Dave Martinsen reviews ACS and Greasemonkey

Noel O’Boyle has highlighted a review by Dave Martinsen of the American Chemical Society. Dave has been very supportive of the new technologies and ideas that are emerging and has run sessions at the ACS meetings highlighting them. Here he reviews the last meeting (Chicago) and also adds a postscript about the Greasemonkey:

Yes, librarians are doing it too. To begin with, my Greasemonkey userscript for adding bloggers’ quotes to journal pages has just gotten an enthusiastic write up by Mark Rabnett, a hospital librarian and blogger.He learned of this userscript by reading a recent paper in ACS Chemical Biology by D.P. Martinsen, “Scholarly Communication 2.0: Evolution or Design?”. This was news to me, so I checked it up. It turns out that it’s pretty much a review of the Spring ACS sessions on Web 2.0. He begins by giving a good description of what the term Web 2.0 means, and why scientists should know about it. Then he goes on to discuss the presentations by Nick Day, Henzy Rzepa and Colin Batchelor among others (these are just the people I know or know of).
Then we come to the good bit. At the end of page 370 it says:

Two additional items, unrelated to the ACS meeting, are significant. Using Greasemonkey, a Firefox extension that allows anyone to write scripts that can change the way a web page looks, the Blue Obelisk group, a community of chemists who develop open source applications and databases in chemistry [ref to BO paper], has created several such scripts to enable chemistry-related features. One of these tools will insert links to blog stories about journal articles into the tables of contents of any ACS, RSC, Wiley, or NPG journal [ref to old BO wiki]. This enhancement to a journal’s table of contents is completely independent of the journal publisher.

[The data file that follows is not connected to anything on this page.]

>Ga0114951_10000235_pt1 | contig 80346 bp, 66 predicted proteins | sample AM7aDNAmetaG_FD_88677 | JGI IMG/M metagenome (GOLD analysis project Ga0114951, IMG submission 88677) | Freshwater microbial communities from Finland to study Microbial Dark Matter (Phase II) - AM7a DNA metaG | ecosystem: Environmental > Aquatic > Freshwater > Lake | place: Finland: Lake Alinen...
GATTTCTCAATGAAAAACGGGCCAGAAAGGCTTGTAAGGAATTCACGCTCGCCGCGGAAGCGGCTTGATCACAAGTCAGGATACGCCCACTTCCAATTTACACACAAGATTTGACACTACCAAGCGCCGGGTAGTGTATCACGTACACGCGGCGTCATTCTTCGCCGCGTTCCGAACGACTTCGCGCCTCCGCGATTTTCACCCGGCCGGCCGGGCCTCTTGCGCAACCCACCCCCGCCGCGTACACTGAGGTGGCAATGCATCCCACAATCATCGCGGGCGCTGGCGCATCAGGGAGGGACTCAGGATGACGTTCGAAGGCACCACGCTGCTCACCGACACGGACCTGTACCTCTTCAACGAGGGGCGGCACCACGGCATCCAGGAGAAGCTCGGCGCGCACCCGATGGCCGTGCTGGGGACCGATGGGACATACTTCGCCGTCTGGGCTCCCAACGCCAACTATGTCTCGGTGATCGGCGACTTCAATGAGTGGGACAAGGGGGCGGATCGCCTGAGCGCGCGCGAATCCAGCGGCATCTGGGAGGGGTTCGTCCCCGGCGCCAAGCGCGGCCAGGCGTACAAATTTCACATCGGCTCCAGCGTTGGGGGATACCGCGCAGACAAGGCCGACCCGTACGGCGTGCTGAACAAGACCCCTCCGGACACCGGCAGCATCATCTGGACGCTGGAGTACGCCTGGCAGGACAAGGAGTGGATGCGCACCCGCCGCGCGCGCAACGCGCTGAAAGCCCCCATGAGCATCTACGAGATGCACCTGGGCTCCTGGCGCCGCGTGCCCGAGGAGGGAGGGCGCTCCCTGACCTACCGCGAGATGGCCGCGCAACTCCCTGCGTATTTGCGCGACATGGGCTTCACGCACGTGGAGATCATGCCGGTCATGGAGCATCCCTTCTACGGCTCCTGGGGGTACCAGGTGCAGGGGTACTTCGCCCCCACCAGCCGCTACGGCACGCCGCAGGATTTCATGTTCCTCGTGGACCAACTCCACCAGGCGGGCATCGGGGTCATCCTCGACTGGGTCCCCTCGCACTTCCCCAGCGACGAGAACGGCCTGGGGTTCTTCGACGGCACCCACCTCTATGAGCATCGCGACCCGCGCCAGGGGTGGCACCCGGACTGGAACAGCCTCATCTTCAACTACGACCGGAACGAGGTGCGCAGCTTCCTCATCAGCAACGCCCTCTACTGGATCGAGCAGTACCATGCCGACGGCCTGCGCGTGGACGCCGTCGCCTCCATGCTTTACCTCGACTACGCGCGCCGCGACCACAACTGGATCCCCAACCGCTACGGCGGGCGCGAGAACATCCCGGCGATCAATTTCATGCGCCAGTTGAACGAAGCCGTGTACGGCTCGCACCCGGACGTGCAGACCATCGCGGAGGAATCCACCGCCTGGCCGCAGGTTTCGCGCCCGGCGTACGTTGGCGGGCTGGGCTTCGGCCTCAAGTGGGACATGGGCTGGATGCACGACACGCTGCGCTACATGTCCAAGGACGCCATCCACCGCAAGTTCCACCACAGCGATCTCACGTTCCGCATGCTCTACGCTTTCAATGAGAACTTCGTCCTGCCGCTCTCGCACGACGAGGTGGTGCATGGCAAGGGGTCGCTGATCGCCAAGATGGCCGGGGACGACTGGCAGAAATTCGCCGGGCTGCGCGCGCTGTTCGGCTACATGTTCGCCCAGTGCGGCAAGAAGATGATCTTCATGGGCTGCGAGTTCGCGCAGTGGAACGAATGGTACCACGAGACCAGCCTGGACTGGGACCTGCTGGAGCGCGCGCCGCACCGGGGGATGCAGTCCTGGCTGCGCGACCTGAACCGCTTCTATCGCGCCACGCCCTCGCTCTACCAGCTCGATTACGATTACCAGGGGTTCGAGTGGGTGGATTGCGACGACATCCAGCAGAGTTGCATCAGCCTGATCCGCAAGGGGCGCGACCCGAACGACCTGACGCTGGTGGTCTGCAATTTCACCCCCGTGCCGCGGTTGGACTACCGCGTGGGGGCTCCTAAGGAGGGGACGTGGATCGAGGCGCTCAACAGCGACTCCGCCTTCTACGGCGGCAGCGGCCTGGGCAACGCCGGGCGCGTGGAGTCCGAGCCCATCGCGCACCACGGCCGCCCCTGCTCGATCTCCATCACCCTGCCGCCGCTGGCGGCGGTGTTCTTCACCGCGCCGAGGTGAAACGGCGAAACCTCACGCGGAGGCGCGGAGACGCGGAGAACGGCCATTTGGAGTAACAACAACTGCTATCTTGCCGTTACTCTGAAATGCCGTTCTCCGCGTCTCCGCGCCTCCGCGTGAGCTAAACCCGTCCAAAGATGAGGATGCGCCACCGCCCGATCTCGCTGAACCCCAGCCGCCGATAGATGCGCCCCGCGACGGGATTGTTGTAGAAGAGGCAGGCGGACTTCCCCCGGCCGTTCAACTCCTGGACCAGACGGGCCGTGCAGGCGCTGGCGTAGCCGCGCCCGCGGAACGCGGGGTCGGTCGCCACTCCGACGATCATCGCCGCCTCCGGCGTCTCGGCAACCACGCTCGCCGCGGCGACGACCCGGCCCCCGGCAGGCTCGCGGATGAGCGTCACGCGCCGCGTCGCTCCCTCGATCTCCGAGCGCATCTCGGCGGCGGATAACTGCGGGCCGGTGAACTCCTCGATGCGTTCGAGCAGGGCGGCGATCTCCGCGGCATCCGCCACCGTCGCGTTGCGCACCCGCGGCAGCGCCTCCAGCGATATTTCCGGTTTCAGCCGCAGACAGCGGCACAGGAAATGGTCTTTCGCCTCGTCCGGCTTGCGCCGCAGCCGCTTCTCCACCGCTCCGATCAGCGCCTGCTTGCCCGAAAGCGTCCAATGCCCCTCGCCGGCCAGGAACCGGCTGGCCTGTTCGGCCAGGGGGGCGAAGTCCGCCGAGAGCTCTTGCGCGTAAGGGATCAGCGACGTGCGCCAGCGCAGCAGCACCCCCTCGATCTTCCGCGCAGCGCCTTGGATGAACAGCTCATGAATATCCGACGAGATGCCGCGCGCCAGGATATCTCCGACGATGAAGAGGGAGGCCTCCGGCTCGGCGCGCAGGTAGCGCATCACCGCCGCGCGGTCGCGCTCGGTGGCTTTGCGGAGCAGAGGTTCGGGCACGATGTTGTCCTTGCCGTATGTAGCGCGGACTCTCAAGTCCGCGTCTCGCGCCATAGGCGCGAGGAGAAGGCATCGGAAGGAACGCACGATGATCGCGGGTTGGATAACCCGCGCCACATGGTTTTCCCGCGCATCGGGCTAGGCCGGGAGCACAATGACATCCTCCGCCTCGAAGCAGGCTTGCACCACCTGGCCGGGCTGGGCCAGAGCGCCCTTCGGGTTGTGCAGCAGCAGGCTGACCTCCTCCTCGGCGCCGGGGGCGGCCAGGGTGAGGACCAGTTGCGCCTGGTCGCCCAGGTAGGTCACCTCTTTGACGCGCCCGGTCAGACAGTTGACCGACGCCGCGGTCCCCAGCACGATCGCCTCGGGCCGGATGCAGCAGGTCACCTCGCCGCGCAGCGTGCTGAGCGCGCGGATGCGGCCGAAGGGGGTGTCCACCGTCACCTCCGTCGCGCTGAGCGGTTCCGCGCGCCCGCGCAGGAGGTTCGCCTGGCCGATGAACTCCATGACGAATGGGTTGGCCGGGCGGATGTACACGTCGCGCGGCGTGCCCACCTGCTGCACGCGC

That’s a pretty lucid summing up of the userscript and its significance. Somewhere I suspect PMR’s hand in this. 🙂
PMR: No hand in what Dave wrote, but we talked about the Greasemonkey and he sees the potential.
Just thinking about this we are close to having an overlay journal. That’s a journal where the editors create tables of contents for material that already exists, and adds some commentary. In fact I would call TotallySynthetic.com (and som other chemical blogs) overlay journals. The editor (TotSynth) select articles of note (almost always because of merit, though occasionally because of controversy) adds a top-class and engaging commentary and invites comments which are usually very much to the point (i.e. little wibble). I’d call that an overlay journal.
Crystaleye (created by Nick Day – above) is also close to an overlay journal. Currently it’s a comprehensive collection of all up-to-date crystal structures (esp. ASC, RSC, IUCr but necessarily without publishers who do not make the crystallographic material available). Here’s an example where making data (sic) Open leads to increased exposure.
We’ve been combining these ideas for Crystaleye, but that deserves a whole post to itself.
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